Tom and Hetty’s School Stories

In the past week and a half I’ve read eight school stories from the Victorian and Edwardian eras for my comprehensive exam. Below are reviews of my favorite two.

Tom Brown’s School Days by Thomas Hughes (1857)

This novel holds a special place in the history of children’s literature because it is the first boys’ school story written for children. After the publication of Tom Brown the genre of boys’ school stories was extremely popular from the Victorian period into the 1950s.

There was a revival of this genre, though not specially for boys, with the publication of Harry Potter. Many have argued that Harry Potter participates in Victorian boarding school story conventions. Proof of this argument can be found in Tom Brown as I noticed several similarities between the two. In many ways Tom Brown feels like the great-great-great grandfather of Harry Potter. The way the school is described reminded me of Hogwarts ( for example the School-house hall: “It is a great room thirty feet long and eigtheen high, with two great tables running the whole length, and two large fireplaces at the side, with blazing fires in them” [92]). The three best friends in Tom Brown was also familiar. Tom and Harry both share the spotlight in their respective stories, often put their heroism to the test, and are the centre of attention in their schools. The role of “best friend” are filled by East and Ron, and both are loyal best friends to Harry and Tom. East and Ron are fun and well-meaning, though not the smartest, and often get into trouble without meaning too. George Arthur is a prototype for Hermione as he is the smartest of his friends, often their conscience, and cares more about his grades then excelling in athletics.

Tom Brown’s School Days takes place at Rugby school, a real school which author Thomas Hughes attended, and that is still in existence today! While Hughes was a student at Rugby, Dr. Thomas Arnold was the headmaster. Dr. Arnold instituted many new practices that since have become common place in English boarding schools (and will be familiar to those who have read Harry Potter). Significant changes Dr. Arnold made include:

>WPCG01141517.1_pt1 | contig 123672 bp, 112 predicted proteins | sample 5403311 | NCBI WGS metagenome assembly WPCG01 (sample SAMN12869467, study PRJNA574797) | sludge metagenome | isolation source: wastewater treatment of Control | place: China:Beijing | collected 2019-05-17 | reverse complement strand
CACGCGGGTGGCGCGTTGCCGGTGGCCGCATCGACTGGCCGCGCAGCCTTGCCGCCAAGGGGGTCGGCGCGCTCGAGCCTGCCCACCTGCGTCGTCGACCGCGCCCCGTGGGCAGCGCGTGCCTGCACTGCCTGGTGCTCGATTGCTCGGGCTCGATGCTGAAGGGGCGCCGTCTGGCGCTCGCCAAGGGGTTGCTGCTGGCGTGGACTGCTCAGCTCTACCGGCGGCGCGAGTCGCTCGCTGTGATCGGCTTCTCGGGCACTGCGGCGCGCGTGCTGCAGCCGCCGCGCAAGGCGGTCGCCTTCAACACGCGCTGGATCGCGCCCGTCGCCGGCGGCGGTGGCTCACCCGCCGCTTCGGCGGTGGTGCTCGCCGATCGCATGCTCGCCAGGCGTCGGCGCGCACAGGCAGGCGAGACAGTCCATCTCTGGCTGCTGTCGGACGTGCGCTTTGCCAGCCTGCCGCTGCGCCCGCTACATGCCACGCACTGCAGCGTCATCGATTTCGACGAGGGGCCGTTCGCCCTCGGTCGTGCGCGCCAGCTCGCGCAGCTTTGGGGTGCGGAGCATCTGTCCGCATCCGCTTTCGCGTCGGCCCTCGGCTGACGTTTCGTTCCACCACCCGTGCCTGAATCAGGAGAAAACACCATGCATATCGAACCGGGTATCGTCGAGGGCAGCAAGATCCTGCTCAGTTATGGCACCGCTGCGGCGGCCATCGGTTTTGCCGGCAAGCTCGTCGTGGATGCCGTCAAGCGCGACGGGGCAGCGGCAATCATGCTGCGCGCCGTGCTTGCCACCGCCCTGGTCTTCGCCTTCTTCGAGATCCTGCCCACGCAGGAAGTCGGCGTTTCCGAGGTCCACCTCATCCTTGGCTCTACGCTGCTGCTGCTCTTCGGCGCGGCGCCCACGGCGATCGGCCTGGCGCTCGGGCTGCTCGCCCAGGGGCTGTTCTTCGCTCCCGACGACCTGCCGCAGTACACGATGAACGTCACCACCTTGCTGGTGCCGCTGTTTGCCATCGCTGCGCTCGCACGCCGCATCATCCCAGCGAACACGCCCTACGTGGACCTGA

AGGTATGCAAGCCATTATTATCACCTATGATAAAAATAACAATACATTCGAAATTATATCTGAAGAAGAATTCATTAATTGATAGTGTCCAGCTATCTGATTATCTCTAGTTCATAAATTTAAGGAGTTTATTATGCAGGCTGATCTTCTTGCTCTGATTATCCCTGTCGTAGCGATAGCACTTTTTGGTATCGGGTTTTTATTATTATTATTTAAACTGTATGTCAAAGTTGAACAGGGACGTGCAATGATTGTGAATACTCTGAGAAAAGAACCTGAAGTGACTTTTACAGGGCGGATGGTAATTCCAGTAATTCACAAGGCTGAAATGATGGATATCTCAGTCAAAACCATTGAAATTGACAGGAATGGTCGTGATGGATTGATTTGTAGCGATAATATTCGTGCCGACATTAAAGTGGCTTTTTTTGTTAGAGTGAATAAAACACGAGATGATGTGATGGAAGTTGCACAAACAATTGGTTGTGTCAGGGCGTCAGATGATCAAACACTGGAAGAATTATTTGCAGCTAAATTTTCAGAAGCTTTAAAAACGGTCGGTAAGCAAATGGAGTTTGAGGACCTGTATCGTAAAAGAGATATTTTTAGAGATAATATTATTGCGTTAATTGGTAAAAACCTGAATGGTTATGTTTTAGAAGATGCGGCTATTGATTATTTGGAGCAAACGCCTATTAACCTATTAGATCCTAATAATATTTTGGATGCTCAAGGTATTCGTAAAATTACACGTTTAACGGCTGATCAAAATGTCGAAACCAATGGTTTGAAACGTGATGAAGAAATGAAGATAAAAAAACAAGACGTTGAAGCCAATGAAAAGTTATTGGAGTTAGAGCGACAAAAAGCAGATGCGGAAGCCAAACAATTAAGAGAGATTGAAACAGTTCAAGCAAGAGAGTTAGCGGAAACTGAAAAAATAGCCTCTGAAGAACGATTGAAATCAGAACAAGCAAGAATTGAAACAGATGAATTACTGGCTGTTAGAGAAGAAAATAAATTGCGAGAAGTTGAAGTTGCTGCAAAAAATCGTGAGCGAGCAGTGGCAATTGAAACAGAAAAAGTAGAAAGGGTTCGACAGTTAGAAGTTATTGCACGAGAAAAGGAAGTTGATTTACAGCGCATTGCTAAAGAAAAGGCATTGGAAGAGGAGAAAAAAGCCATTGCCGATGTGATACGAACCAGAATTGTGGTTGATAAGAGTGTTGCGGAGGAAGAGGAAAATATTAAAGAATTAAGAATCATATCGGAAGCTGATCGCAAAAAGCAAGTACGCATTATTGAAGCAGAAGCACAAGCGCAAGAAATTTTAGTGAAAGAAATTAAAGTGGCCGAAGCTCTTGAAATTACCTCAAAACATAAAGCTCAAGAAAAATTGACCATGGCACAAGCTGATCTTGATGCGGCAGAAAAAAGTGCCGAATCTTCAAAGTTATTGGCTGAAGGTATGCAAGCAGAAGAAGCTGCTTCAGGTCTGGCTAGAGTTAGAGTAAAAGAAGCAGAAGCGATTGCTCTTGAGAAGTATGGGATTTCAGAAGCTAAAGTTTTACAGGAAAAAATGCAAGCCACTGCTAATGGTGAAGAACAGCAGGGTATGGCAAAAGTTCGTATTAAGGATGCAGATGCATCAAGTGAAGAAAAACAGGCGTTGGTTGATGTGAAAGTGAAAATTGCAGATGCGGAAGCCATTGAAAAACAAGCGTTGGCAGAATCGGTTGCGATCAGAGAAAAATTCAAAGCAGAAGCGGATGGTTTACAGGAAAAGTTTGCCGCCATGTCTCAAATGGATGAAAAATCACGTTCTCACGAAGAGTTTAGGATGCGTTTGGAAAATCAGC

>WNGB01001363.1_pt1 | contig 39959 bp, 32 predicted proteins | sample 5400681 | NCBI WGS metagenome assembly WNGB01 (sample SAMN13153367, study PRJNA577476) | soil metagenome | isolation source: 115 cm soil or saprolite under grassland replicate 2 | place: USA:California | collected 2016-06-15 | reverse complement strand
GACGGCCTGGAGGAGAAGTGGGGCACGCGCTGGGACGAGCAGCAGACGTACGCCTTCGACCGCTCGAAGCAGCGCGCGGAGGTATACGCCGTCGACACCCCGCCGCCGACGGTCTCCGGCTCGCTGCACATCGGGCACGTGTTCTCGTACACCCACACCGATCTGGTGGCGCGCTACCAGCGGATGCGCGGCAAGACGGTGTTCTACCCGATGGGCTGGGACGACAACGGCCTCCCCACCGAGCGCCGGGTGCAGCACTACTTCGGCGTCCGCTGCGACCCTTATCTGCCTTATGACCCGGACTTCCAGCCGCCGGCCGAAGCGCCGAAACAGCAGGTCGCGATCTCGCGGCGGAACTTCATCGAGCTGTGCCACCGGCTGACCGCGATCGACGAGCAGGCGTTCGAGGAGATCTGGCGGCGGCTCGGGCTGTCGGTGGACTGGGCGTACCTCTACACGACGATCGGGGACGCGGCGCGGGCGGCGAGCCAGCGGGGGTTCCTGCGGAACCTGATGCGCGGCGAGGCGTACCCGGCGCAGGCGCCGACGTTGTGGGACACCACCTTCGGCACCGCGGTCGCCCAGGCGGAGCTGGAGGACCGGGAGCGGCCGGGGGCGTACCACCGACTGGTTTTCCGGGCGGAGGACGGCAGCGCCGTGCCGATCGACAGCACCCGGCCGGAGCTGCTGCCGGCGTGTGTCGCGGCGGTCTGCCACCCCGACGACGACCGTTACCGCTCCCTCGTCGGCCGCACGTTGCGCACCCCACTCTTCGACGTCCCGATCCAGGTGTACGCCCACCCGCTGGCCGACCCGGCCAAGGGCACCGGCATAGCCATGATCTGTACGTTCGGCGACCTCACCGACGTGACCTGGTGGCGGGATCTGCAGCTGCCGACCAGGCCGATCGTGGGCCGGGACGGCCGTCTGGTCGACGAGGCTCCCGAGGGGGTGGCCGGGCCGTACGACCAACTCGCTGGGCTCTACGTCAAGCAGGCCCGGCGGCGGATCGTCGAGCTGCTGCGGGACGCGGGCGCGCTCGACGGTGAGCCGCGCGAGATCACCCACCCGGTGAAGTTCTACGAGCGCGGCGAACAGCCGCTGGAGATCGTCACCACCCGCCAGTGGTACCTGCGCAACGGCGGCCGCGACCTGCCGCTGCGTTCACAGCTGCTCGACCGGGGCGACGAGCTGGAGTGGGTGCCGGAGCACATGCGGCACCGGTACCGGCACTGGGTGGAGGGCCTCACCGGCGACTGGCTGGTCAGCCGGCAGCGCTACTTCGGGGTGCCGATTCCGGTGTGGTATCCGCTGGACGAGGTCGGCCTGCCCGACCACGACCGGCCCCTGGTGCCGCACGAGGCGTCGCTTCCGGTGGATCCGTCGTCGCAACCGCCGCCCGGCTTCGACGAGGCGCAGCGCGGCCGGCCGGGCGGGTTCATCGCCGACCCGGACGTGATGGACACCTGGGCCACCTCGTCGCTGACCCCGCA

Dr. Arnold had his students study history, math, and modern languages (ie. German, Italian, French, not just Latin and Greek as had been the standard)

Dr. Arnold developed the Praeposter or Prefect system. The prefect system gave high achieving older boys from the upper classes power over the rest of the students, which was intended to keep order in the school. Prefects were placed in each dormitory to monitor the younger boys, were hall and class monitors, and could decide how boys who misbehaved were to be disciplined. Basically Percy Weasley was the ideal Prefect.

Dr. Arnold loved sports, and he allowed his students to take part in sports, like field hockey and football, as an alternative to hunting and fighting (yes fighting was allowed). School sporting events mark some of the biggest and most anticipated events for students in the novel, which again can be seen in Harry Potter in the excitement and emphasis that is placed on Quidditch matches between houses (competition between houses is also in Tom Brown).

Though the Rugby school environment may seem as foreign to contemporary readers as Hogwarts, there are timeless themes that run through the novel. For example, bullying is present throughout the novel. The edition that I read included in the preface a letter written to Thomas Hughes that draws attention to bullying within schools. The author of the letter tells Hughes:

A boy may have moral courage, and a finely-organized brain and nervous system. Such a boy is calculated, if judiciously educated, to be a great wise and useful man . . . but one nights bullying may produce such an injury . . . that this usefulness is spoiled for life (xxxvi)

Over 150 years later, the destructive effects of bullying on a child’s spirit is well known and still too common. Tom Brown is bullied by older boys when he first enters the school and Tom is only able to overcome his tormenters with the help of others. When other boys rally around Tom the bullying ceases. This is an important lesson, and I hope would inspire any young person to likewise not be a bystander to bullying in their schools.

I was surprised by how much I enjoyed Tom Brown’s School Days and how much I enjoyed Hughes writing (simply beautiful). I give it a 4/5

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Tom, Arthur, and East

A World of Girls: The Story of a School by L. T. Meade (1886)

L.T. Meade  started writing at 17 and wrote over 300 books during her life. A World of Girls is arguably Meade’s most famous. What I appreciated about this book, and what I found refreshing about it amidst the other Victorian school stories I was reading, is that the characters felt real. They weren’t perfect. Everyone is flawed. Even the head mistress (which is usually a pillar of perfection in these types of school stories) makes mistakes.